The strict coronavirus self-isolating restrictions have seen a surge in demand for pets, and puppies are high on the list. And why wouldn’t they be? After all, pets make great companions, and puppies are adorable as well!
If you’ve just bought yourself a new puppy (or if you’re thinking about it), it’s important to understand what to do in the first few weeks with your new furry friend.
The first 48 hours
These hours are a major adjustment period for your new puppy. A great idea is to bring some unwashed bedding from their previous home with them so that they’ll still have the smell of their mother and their litter as they adjust to your place.
It’s also a good idea to confine them to a small, safe area of your home and yard as they adjust. Make sure they have easy access to their food, water, a bed, some shade and some shelter. As they get more confident, let them explore more areas.
If you have another dog or other pets at your place, make sure you gradually introduce them to each other and supervise any early interactions until they get used to each other. And if you have children, encourage them to be gentle with your new puppy. You should also give them responsibility for some of the parenting necessary to look after your new family member.
Establishing a routine
Dogs love routine and it’s never too early to start establishing one with a new pup. As soon as they wake up in the morning, take them outside to relieve themselves. Use a cue word like ‘potty’ so they understand the connection. Reward your buddy with a treat when they deliver the goods.
Once that business is over, you can take them for a short walk (provided that they have already had the appropriate vaccinations – talk to your breeder or vet about this, but puppies usually receive their first vaccination at 6-8 weeks of age, followed by boosters at 10-12 weeks and a final vaccination at 14-16 weeks). A good rule of thumb to remember if they are up to date with their vaccinations is to only walk them for a maximum of five minutes per their age in months.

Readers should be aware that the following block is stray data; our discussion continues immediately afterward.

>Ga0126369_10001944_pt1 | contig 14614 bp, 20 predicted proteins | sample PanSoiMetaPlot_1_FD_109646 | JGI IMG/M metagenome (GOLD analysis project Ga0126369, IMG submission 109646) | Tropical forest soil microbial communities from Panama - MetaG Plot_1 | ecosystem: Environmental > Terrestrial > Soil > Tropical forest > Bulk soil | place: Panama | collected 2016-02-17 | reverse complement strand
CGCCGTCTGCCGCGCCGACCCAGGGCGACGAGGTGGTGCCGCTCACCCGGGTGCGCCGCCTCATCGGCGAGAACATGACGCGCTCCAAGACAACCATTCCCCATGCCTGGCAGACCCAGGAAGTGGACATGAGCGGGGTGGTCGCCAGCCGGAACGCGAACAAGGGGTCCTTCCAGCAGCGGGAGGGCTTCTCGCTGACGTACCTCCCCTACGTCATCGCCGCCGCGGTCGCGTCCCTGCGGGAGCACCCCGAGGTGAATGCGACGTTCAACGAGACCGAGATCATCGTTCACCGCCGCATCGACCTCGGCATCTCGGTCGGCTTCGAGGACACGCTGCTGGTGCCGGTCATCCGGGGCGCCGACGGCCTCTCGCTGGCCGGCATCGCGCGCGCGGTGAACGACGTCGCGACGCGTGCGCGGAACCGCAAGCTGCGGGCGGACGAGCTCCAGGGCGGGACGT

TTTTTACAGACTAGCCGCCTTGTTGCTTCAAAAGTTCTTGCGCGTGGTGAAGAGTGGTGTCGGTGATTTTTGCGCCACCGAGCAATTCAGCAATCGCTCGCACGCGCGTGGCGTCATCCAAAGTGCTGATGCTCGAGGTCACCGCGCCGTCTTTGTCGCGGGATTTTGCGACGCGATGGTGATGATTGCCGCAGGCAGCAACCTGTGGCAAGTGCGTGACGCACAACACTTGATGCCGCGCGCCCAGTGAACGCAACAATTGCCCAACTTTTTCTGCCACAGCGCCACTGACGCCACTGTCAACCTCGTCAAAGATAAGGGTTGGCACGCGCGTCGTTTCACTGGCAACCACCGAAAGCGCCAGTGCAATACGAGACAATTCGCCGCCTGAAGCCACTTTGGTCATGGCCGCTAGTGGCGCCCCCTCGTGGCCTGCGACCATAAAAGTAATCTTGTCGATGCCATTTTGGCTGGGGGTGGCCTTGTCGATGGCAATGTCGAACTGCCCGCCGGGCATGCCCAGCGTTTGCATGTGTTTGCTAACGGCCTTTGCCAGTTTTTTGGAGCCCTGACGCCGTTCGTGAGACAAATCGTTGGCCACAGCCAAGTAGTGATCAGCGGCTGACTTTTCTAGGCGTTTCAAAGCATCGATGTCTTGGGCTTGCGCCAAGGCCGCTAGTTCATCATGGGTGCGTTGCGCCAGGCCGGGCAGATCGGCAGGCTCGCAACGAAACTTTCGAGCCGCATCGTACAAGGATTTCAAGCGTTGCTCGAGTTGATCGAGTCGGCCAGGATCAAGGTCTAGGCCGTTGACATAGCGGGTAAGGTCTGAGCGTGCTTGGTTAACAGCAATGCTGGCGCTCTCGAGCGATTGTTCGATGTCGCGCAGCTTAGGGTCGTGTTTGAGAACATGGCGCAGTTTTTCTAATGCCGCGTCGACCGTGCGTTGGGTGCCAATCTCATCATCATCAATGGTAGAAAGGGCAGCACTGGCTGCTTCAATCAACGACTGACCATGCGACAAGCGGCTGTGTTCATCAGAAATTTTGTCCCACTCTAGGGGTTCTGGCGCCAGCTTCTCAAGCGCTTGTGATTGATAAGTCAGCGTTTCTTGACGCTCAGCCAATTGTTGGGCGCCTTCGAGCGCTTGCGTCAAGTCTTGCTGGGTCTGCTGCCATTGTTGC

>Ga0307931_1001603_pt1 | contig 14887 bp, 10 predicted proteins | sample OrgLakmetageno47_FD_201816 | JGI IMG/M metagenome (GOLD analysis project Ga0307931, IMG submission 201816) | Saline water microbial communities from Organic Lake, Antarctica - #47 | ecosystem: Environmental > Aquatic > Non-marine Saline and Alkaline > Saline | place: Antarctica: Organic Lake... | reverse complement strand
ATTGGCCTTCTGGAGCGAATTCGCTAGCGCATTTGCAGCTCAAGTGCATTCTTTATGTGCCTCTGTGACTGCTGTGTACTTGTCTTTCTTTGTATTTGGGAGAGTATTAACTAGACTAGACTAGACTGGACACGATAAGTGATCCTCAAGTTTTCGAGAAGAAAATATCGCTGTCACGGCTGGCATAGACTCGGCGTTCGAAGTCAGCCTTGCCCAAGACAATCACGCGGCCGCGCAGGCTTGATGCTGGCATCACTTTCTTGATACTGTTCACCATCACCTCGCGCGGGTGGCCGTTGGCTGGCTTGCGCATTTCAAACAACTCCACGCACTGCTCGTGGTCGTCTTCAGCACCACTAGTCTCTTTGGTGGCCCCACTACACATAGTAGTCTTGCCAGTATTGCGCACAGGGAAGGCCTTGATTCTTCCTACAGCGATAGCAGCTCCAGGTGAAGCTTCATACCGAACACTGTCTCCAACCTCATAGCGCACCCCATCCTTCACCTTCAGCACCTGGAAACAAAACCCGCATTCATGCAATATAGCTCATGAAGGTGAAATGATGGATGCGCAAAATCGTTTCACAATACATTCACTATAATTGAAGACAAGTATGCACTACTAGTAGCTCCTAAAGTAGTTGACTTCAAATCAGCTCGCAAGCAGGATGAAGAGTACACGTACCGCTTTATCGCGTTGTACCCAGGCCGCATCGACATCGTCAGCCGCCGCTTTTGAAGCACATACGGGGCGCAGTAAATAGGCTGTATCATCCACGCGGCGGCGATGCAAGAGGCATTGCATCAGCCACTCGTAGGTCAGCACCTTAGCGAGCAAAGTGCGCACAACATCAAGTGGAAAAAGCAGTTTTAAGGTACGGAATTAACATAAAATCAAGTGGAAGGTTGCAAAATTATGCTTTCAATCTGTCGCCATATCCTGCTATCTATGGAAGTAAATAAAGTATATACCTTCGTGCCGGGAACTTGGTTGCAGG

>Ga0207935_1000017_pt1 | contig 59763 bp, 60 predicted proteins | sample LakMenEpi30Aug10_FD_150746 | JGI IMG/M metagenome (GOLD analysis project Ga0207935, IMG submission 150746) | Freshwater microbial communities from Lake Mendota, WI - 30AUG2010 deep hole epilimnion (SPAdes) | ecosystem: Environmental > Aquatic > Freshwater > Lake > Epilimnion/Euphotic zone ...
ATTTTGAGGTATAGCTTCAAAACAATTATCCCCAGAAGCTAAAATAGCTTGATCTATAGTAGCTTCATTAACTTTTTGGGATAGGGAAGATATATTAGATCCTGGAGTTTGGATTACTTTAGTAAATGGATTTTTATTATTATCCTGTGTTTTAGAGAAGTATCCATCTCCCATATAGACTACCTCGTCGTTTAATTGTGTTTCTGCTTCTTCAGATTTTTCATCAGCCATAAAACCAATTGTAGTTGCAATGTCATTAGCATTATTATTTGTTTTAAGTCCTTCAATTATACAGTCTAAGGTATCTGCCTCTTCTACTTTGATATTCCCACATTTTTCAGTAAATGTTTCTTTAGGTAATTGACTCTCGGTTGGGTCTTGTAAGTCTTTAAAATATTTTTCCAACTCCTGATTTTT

After your morning stroll, it’s time for breakfast. Ideally, feed your pup the same food they were eating at their previous home. Transition to any new food slowly. Take them outside again for another toilet break as soon as they’ve eaten. Then you can start playing with some soft toys together, or you can leave them to relax or explore their safe area for a while.
After any burst of activity, your puppy will probably want a nap. Puppies get tired easily, so they’ll often sleep for 18 -20 hours a day. This amount will reduce over time.
Afternoons and early evenings can be a great time to train your new buddy or teach them some tricks. Be patient with them and use rewards, and only do short sessions to begin with. Puppies don’t have great attention spans and they can get bored easily, so 5 or 10 minutes per session is ideal.
Before going to bed for the night, it’s important to take them outside again to relieve themselves.
Food and water
Most puppies should eat three times a day until they’re six months of age. After that, feeding can be scaled back to twice a day (morning and night). However, feeding schedules can vary depending on the breed of puppy that you have. Ask your breeder or vet for advice and make sure your puppy always has plenty of fresh water.
Another good rule of thumb is that puppies can usually hold their bladder for an hour per month of age. Be prepared for exceptions if they get nervous or excited. Take them outside after they wake up, play, eat or drink.
How we can help
At DOOG, we have a huge range of products to help your puppy feel at home from day one at your place, including:
Contact us today to get everything you need to make your puppy happy!